If there's a main difference between seeing a film screened theatrically at the Tribeca Film Festival and watching one streamed through the event's virtual player, it's that it's easier to "walk out" of the latter, especially given how many distractions there are on the internet. As far as "alternative distribution model" ventures go for film fests these days, I prefer the VOD option given that it's more like traditional home entertainment. The streaming web idea might be best suited for shorts and live coverage of red carpets and Q&As. And maybe for sitcom-ish movies like Elvis & Madonna, which can be broken up and watched intermittently over the course of the eight days it's available.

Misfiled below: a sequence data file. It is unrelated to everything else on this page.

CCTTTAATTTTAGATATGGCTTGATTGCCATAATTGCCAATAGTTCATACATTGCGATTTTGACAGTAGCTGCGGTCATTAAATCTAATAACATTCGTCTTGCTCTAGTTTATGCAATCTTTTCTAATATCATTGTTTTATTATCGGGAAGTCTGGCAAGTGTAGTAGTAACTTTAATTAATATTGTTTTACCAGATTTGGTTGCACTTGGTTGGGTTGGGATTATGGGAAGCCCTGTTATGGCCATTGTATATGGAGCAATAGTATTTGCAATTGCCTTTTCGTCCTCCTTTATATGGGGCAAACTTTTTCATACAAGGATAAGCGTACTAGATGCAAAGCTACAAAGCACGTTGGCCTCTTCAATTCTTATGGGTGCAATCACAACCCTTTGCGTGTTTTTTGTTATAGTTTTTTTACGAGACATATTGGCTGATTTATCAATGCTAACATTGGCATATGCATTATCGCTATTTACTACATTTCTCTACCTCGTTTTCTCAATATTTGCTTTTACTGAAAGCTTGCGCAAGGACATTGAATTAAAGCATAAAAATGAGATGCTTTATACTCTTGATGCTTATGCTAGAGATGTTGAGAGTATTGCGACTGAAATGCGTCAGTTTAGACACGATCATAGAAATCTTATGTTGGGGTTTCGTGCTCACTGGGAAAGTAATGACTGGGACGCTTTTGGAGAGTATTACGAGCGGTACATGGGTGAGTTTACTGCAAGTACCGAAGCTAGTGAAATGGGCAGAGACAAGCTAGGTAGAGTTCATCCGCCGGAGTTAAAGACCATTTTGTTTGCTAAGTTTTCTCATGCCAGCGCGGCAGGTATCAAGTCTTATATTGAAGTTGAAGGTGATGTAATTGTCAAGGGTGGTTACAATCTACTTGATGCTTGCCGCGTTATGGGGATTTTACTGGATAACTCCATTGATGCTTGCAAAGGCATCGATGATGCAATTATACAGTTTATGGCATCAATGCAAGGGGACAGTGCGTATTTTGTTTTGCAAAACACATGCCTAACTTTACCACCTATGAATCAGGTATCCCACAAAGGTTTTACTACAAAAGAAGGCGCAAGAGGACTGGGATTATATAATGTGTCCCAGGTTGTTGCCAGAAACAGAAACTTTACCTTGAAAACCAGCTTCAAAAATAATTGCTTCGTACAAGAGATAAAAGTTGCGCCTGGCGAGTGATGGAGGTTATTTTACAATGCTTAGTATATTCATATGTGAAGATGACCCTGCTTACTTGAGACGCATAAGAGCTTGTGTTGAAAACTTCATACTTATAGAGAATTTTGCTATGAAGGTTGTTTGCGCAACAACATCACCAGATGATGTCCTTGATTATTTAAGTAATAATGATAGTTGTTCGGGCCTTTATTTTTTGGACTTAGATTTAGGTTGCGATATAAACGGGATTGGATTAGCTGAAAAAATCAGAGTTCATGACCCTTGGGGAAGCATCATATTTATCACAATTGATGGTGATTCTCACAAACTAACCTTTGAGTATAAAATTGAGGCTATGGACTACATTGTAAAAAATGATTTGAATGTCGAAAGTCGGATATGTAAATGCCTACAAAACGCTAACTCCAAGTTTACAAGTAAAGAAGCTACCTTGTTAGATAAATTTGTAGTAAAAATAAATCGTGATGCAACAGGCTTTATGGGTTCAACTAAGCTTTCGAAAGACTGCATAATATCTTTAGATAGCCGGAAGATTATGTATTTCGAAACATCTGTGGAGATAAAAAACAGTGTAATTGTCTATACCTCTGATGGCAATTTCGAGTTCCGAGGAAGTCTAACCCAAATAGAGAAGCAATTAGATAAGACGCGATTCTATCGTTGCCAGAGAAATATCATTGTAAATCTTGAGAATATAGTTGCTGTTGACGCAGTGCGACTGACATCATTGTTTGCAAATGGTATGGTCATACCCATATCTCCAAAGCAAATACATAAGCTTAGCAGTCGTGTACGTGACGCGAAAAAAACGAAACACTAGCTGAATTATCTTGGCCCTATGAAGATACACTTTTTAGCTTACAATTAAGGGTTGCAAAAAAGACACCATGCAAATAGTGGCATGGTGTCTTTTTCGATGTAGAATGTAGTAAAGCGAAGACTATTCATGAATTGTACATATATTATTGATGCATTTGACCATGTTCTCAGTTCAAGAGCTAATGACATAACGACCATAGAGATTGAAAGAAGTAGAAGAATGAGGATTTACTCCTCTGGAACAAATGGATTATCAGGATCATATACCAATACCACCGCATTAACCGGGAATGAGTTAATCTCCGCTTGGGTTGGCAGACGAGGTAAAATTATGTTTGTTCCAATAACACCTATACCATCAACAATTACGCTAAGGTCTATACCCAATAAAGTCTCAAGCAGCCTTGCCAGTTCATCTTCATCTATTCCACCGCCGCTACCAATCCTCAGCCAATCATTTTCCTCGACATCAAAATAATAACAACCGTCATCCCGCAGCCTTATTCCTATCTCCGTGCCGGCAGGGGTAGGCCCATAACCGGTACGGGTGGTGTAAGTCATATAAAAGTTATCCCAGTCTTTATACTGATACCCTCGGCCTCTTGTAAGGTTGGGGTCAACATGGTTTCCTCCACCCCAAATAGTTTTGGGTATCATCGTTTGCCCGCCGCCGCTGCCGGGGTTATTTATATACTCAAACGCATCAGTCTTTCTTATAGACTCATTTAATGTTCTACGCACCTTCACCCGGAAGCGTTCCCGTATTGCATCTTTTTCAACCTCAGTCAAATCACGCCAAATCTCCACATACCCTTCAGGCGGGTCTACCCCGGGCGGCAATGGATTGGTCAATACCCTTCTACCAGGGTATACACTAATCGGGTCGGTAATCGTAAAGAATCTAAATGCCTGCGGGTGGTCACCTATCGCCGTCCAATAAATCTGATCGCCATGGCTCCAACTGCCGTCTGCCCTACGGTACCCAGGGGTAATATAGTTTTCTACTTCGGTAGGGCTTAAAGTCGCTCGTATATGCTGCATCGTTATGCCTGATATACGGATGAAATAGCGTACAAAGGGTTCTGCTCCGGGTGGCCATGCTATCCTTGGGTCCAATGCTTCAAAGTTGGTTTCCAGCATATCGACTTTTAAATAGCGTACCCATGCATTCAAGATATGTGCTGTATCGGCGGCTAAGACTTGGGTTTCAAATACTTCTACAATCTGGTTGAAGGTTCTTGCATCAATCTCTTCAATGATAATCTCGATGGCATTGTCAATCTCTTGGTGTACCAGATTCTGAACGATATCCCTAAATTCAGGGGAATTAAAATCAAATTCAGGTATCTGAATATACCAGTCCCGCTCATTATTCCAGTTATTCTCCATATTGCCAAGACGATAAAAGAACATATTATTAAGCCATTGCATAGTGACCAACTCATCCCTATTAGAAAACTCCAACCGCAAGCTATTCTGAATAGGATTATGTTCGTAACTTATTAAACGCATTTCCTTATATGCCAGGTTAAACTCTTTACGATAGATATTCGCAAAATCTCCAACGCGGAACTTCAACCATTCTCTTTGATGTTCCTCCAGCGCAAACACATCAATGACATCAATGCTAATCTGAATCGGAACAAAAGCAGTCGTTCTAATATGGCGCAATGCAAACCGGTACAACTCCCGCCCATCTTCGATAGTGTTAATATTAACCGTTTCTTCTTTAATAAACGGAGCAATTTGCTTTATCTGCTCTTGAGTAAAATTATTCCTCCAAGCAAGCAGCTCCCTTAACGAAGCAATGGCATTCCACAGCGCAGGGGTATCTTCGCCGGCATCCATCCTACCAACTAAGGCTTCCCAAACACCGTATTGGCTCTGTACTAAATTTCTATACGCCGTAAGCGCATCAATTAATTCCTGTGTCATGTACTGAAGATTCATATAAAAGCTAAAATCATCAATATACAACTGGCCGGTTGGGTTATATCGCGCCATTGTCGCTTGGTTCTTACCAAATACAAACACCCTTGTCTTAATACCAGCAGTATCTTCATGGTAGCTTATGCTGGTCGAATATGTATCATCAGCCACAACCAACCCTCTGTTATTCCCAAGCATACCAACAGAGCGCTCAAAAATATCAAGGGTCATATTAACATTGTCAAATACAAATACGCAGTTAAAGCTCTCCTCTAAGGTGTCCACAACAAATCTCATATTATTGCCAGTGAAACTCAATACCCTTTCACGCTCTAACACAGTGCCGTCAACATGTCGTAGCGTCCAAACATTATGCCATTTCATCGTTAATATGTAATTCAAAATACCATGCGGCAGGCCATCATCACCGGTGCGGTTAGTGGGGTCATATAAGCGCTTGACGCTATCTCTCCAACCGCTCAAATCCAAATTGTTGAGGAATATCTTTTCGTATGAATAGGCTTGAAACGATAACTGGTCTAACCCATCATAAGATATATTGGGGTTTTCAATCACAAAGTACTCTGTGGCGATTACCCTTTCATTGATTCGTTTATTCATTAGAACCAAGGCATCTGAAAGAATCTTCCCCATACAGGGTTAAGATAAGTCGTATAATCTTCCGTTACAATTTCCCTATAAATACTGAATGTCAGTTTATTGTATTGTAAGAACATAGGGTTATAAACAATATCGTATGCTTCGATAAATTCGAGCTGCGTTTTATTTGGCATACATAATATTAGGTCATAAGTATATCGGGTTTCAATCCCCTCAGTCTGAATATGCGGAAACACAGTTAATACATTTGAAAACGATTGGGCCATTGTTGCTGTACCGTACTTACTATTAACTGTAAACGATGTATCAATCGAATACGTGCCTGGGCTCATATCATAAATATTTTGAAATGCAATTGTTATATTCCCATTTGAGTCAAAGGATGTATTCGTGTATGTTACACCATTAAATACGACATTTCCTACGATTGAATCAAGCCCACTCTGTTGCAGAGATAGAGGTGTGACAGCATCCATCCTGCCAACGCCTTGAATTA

Initially I virtually walked out on this Rio-set rom-com about a lesbian photographer/pizza delivery "boy" named Elvis and a transgender (she calls herself a transvestite, but she has breast implants) hairstylist/showgirl named Madonna when it quickly became apparent that it was less Almodovar and more just the kind of broad, badly written comedy that only gets exposure because of its LGBT angle. The Tribeca film guide calls it "one of the most unique romantic comedies to emerge in years," but really it takes more than a plot involving a gay girl getting accidentally knocked up by her apparently-still-has-a-penis lover to be truly original these days. And having a weak subplot with a scary drug dealer/porn actor/ex-boyfriend is not that extra measure, either. Especially when the depiction of crime is quite cartoonish compared to what we're usually given with Brazilian cinema (and television, even) lately.